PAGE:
What are Free Trade Agreements?
Free trade agreements have an effect on income distribution within a state and influence trade patterns. In simplified terms, exporting sectors profit from preferential market access while import-competing sectors lose as a result of stronger competition.
How do FTAs differ from customs unions?
Which areas are covered by FTAs?
What are Preferential and Regional Trade Agreements?
Preferential trade agreements (PTAs) – PTAs differ from FTAs. Also referred to as partial scope agreements, they offer preferential market access by reducing tariffs on trade in goods. FTAs are sometimes incorrectly referred to as preferential trade agreements due to the preferential character of liberalisation under such treaties.
Regional trade agreements (RTAs) – the WTO uses the term regional trade agreements as a generic name for customs unions, FTAs and partial scope agreements. This can be explained by the fact that, initially, such treaties are within the jurisdiction of the WTO’s Committee on Regional Trade Agreements. In reality, trade agreements do not have to be regional (e.g. the EU-Canada FTA).
What are rules of origin?
Rules of origin are applied in order to prevent trade deflection which occurs when third parties trans-ship goods via an FTA member state and obtain the same level of preferential market access without fulfilling any reciprocal obligations. Goods which do not meet origin criteria cannot benefit from preferential tariffs under an FTA.
RoO are negotiated separately for every FTA and are attached to the main agreement in the form of a protocol.
There are two main types of RoO: 1) wholly obtained, where the good is produced entirely in one country, and 2) substantial transformation, where the good needs to undergo a certain process in order to be considered originating from a given country. Substantial transformation may be of three types: 1) change in tariff classification (CTC), 2) minimum local value-added content (VC), and 3) required specific production process (SP).
What are mega-regionals and what is the current state of play?
The Trans-Pacific Partnership (TPP) – signed after seven years of negotiations in February 2016 by 12 countries which account for over 40% of the world’s economy (Australia, Brunei, Canada, Chile, Japan, Malaysia, Mexico, New Zealand, Peru, Singapore, United States and Vietnam). The United States withdrew from the agreement following Donald Trump being sworn in as President in November 2016 and calling TPP a ‘potential disaster for our country’. Leaders from Australia, Canada, Japan, Mexico, New Zealand and Singapore met in Switzerland in January to discuss ways to “take the TPP forward” without the US. It remains uncertain whether the world’s biggest trade deal could survive without American involvement.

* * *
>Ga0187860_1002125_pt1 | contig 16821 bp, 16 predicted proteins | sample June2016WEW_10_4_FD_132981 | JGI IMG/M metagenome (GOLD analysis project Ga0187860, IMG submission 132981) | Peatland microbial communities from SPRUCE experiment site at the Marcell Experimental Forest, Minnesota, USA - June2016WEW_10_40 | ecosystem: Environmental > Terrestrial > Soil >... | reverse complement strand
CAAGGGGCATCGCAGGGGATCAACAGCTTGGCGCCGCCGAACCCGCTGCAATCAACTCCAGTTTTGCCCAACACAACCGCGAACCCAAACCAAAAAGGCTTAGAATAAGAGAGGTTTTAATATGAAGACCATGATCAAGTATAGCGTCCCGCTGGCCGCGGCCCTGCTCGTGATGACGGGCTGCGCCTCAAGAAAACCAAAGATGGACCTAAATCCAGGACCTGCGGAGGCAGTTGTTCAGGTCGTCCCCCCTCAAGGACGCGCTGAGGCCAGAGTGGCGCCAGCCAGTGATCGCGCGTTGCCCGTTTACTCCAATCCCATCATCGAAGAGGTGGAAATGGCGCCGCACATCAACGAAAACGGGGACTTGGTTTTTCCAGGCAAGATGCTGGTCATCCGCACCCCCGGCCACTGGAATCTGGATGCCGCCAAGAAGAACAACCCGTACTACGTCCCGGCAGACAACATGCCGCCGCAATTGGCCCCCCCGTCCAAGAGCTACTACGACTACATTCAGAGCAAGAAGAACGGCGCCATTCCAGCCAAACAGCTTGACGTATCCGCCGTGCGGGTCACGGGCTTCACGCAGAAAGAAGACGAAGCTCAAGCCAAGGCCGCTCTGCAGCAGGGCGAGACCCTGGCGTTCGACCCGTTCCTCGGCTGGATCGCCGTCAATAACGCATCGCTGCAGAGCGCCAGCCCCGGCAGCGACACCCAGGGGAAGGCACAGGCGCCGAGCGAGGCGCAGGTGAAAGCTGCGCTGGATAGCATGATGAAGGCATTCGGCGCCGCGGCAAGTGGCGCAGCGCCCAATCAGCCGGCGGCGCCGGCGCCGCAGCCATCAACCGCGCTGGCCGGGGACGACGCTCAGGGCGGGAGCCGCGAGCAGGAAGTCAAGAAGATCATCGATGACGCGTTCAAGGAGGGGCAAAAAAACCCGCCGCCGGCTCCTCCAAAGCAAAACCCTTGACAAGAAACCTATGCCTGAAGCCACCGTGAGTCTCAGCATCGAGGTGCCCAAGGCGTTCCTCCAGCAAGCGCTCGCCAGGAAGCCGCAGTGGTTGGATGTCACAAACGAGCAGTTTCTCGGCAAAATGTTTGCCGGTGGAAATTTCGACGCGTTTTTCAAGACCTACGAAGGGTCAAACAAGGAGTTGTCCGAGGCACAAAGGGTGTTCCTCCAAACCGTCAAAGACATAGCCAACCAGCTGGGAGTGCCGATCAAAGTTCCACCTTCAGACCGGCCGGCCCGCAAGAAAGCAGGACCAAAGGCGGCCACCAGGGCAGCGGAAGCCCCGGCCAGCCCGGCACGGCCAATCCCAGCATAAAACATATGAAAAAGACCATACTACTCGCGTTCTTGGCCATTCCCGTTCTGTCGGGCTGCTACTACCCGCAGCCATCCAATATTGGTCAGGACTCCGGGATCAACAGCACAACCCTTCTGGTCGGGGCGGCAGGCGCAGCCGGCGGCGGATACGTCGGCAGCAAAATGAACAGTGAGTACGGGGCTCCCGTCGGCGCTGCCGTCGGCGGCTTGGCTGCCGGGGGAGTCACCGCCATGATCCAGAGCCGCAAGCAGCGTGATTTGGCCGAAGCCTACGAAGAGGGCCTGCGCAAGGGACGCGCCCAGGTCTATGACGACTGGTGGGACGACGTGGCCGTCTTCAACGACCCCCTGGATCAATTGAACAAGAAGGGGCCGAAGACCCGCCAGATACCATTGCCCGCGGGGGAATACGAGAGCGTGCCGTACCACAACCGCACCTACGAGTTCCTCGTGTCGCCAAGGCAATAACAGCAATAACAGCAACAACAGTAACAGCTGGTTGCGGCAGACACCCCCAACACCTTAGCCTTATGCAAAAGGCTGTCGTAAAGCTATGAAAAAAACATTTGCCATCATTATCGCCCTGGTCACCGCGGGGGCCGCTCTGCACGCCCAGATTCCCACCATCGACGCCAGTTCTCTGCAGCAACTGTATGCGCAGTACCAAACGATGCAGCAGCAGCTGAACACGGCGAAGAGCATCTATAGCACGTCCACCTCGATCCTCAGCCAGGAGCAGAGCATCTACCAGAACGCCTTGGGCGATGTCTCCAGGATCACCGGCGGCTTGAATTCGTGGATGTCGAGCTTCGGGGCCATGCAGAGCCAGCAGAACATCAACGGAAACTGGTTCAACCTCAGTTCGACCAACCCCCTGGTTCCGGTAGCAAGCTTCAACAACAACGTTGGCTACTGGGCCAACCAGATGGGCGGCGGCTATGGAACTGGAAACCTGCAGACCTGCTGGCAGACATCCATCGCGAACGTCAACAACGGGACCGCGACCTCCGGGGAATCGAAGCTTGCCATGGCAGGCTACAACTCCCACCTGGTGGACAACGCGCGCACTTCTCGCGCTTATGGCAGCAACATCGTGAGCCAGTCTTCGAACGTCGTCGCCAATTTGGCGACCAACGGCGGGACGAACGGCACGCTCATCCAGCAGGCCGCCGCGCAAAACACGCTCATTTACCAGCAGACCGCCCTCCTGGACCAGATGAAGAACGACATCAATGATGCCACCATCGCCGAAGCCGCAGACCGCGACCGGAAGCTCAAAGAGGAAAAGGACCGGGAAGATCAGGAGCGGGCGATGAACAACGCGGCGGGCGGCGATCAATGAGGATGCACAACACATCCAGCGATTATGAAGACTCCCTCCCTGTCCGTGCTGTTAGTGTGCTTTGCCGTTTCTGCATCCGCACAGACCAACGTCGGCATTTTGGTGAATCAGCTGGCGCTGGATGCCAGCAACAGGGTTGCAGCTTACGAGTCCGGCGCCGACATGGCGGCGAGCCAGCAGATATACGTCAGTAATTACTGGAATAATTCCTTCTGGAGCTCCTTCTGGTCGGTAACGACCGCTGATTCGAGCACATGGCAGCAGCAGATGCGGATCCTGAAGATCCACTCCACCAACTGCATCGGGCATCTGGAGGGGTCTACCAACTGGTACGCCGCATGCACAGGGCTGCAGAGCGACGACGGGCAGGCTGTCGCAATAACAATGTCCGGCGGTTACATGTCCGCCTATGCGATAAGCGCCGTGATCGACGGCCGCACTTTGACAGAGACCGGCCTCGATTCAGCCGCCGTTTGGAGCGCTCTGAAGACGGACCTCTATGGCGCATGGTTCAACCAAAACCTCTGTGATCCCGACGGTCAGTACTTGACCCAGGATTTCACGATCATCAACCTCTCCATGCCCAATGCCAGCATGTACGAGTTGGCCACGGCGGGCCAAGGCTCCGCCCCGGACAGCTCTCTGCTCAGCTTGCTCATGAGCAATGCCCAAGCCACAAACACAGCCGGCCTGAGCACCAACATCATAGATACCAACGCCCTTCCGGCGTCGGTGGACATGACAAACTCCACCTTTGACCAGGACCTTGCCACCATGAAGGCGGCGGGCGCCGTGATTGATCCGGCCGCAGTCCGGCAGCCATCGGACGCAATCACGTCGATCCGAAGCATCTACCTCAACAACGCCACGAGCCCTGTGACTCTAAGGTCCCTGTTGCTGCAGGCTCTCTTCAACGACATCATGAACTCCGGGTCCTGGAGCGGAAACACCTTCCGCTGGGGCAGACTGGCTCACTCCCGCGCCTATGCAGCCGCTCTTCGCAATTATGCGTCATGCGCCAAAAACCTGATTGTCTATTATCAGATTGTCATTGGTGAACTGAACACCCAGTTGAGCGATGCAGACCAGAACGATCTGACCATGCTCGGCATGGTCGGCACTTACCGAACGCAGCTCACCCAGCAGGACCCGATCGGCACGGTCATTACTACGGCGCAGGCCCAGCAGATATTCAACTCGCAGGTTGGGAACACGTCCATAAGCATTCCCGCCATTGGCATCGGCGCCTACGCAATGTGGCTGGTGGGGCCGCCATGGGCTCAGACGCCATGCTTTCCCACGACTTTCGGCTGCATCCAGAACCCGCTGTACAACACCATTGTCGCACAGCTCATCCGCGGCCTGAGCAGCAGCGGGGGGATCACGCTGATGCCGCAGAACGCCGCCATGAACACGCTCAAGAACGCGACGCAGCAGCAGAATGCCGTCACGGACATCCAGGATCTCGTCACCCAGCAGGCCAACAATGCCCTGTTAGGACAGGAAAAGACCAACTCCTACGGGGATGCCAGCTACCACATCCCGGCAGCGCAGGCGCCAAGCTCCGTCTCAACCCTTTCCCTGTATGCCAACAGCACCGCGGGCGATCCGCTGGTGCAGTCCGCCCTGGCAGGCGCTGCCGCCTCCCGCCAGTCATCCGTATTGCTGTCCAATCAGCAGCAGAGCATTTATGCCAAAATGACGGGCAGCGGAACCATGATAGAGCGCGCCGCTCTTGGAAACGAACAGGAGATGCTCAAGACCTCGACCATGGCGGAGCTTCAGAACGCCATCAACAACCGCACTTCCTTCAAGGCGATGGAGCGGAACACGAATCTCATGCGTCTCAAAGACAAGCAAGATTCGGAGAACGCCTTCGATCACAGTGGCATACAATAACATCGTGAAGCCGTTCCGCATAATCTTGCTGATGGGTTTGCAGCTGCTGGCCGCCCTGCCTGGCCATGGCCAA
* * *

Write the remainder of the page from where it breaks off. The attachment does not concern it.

The Transatlantic Trade and Investment Partnership (TTIP) – an FTA between the EU and the US which together make up about 46% of the world’s economy. Negotiations on the trade deal began in February 2014. However, following the US withdrawal from the TPP, the future of the agreement remains in doubt. Donald Trump expressed the intention to withdraw from the negotiations and the TTIP is no longer featured on the White House website.
Trade in Services Agreement (TiSA) – an FTA on trade in services currently being negotiated by 23 countries (Australia, Canada, Chile, Chinese Taipei, Colombia, Costa Rica, the EU, Hong Kong China, Iceland, Israel, Japan, Korea, Liechtenstein, Mauritius, Mexico, New Zealand, Norway, Pakistan, Panama, Peru, Switzerland, Turkey and the United States). The December 2016 meeting on TiSA was cancelled and the future of the agreement remains uncertain.
Where to find more information on FTAs?
WTO – recognising the need to enhance transparency and increase understanding of the impact of trade agreements, the WTO gathers information on FTAs and provides a forum for discussions on how FTAs affect the multilateral trading system
WTO database – this database contains information on only those agreements that have either been notified, or for which an early announcement has been made, to the WTO
DG Trade, the European Commission – information on the EU’s trade agreements
Bilaterals.org – republishes articles on FTA negotiations from around the world. Focuses mainly on the negative effects of trade and investment liberalisation